I have documented for several years a nonstop decline in smoking rates among American teens (here, here, here, and here )
Rates of smoking and use of other tobacco products among teens are so low that they no longer provide a valid basis for the draconian anti-tobacco policy prescriptions favored by the FDA and CDC.
A fresh National Survey on Drug Use and Health summary (here) confirms low tobacco use by teens. The chart at left shows that the smoking rate continued its free-fall through 2013. Cigar use also declined over the past decade to 2.3% in 2013, while smokeless tobacco use was flat at about 2% over the entire period.
These figures aren’t underestimates. As I discussed previously (here), NSDUH estimates tend to be robust because they include any product use over the prior 30 days.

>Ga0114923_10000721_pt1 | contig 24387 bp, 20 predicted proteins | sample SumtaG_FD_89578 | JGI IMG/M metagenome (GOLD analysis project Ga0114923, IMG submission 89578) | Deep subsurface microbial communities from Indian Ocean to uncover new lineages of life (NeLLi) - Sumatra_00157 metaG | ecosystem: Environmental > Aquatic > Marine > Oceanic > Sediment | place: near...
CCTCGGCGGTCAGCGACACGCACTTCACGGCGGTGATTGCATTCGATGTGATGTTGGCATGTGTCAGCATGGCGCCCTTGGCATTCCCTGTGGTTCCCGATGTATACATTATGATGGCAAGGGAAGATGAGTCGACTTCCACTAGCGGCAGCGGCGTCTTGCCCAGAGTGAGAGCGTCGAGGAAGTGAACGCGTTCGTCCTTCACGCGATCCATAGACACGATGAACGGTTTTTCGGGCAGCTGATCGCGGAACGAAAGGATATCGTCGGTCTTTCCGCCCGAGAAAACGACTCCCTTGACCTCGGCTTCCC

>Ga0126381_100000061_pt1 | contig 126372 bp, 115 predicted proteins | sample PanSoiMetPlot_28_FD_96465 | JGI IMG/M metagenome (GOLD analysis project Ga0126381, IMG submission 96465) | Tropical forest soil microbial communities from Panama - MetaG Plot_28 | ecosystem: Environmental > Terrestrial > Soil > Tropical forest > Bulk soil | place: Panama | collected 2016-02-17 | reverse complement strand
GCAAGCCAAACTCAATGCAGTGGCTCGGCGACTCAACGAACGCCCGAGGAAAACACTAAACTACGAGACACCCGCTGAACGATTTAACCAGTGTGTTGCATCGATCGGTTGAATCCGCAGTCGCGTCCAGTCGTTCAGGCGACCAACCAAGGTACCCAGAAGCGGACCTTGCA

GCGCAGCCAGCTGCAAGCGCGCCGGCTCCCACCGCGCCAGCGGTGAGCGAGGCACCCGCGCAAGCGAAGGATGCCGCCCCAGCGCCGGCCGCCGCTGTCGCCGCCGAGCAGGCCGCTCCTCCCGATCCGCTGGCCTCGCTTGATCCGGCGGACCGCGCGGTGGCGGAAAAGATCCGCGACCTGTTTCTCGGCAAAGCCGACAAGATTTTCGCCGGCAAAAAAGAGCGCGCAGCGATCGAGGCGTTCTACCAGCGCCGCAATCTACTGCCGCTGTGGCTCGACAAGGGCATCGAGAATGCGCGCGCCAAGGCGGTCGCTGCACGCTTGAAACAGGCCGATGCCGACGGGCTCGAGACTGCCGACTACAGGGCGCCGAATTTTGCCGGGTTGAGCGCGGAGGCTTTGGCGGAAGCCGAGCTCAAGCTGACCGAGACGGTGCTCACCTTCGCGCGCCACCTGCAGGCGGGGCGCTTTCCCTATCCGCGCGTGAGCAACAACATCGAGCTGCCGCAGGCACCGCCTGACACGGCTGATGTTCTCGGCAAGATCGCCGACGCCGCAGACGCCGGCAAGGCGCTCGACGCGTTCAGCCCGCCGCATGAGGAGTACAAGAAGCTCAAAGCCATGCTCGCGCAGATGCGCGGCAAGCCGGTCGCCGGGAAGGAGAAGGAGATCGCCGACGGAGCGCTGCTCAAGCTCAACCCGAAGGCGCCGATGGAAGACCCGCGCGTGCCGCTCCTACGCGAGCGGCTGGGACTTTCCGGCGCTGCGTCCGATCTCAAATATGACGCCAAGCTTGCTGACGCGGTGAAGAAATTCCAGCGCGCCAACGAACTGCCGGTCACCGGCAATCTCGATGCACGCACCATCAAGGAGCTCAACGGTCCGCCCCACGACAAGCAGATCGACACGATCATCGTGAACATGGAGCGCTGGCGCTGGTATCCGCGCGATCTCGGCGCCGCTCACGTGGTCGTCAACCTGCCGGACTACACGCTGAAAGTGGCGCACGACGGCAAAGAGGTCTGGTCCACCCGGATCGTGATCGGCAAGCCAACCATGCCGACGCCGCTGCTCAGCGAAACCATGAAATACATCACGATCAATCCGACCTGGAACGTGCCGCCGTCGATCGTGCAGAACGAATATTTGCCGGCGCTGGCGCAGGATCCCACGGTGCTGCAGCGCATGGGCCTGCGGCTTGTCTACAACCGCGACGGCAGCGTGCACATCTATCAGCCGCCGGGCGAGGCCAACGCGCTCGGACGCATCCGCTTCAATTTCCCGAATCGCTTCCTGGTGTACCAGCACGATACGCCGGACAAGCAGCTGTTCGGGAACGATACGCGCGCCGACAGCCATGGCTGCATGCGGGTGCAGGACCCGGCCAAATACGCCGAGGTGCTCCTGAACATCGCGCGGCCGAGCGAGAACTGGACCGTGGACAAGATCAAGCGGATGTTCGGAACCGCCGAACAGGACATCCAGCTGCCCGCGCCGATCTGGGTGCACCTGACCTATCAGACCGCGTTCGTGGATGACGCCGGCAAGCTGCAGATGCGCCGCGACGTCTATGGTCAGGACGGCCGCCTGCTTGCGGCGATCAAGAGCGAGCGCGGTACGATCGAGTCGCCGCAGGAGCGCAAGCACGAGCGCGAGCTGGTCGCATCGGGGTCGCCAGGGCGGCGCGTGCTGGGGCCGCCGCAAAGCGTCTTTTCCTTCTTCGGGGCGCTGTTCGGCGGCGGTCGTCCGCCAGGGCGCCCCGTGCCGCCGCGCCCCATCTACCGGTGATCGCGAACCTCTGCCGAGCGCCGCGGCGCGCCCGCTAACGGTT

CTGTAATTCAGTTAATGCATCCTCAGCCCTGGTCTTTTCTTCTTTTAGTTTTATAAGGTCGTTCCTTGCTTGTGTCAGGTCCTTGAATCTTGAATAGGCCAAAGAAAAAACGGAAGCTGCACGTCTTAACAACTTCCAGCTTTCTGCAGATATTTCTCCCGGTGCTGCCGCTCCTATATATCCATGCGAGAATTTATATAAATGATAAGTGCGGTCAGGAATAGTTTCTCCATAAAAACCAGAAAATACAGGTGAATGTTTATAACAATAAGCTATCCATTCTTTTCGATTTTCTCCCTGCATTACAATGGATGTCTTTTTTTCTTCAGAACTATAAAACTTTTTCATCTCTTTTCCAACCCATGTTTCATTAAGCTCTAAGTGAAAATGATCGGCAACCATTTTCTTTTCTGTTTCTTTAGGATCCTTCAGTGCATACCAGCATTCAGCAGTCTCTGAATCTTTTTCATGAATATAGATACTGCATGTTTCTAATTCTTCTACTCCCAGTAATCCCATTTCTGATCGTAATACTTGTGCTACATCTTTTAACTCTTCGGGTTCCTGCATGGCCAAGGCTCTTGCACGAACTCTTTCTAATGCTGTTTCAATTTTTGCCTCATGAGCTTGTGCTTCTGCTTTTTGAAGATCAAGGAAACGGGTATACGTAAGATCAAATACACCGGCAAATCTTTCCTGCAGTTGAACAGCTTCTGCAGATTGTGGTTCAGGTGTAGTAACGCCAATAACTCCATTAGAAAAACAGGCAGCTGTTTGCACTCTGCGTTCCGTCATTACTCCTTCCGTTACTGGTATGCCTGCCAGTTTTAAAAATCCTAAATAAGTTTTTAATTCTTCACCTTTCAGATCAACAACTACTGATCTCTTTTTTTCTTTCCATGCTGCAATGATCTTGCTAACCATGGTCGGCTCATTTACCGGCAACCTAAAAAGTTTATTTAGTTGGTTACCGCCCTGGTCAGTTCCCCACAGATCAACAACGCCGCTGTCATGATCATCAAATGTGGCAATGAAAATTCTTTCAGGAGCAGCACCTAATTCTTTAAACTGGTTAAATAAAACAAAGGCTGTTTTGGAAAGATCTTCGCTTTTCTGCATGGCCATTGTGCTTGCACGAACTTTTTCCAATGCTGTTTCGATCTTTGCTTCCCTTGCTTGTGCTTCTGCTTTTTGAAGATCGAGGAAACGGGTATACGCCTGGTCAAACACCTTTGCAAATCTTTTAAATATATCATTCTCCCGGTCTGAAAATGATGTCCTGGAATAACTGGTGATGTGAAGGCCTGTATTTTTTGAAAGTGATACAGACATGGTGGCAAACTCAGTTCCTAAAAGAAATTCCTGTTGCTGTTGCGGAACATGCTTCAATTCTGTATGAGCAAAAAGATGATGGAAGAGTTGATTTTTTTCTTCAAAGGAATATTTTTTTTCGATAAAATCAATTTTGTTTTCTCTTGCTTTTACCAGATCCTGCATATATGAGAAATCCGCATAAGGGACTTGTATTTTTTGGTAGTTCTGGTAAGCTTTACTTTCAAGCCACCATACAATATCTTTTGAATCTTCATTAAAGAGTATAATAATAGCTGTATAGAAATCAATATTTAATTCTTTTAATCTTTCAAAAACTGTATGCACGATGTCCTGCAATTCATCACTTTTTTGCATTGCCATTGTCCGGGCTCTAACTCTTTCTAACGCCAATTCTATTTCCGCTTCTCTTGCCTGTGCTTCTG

Other NSDUH data (in the second chart) point to the population that should be targeted by the FDA and CDC – those aged 18-34. The sharp jump in smoking prevalence from 11% at ages 16-17, to 27% at ages 18-20, underscores that the latter group is where the real problem starts.
Anti-tobacco forces know that problematic behaviors in adults don’t stimulate support for prohibitionist policies, so they continue to inaccurately suggest the existence of a youth-tobacco crisis.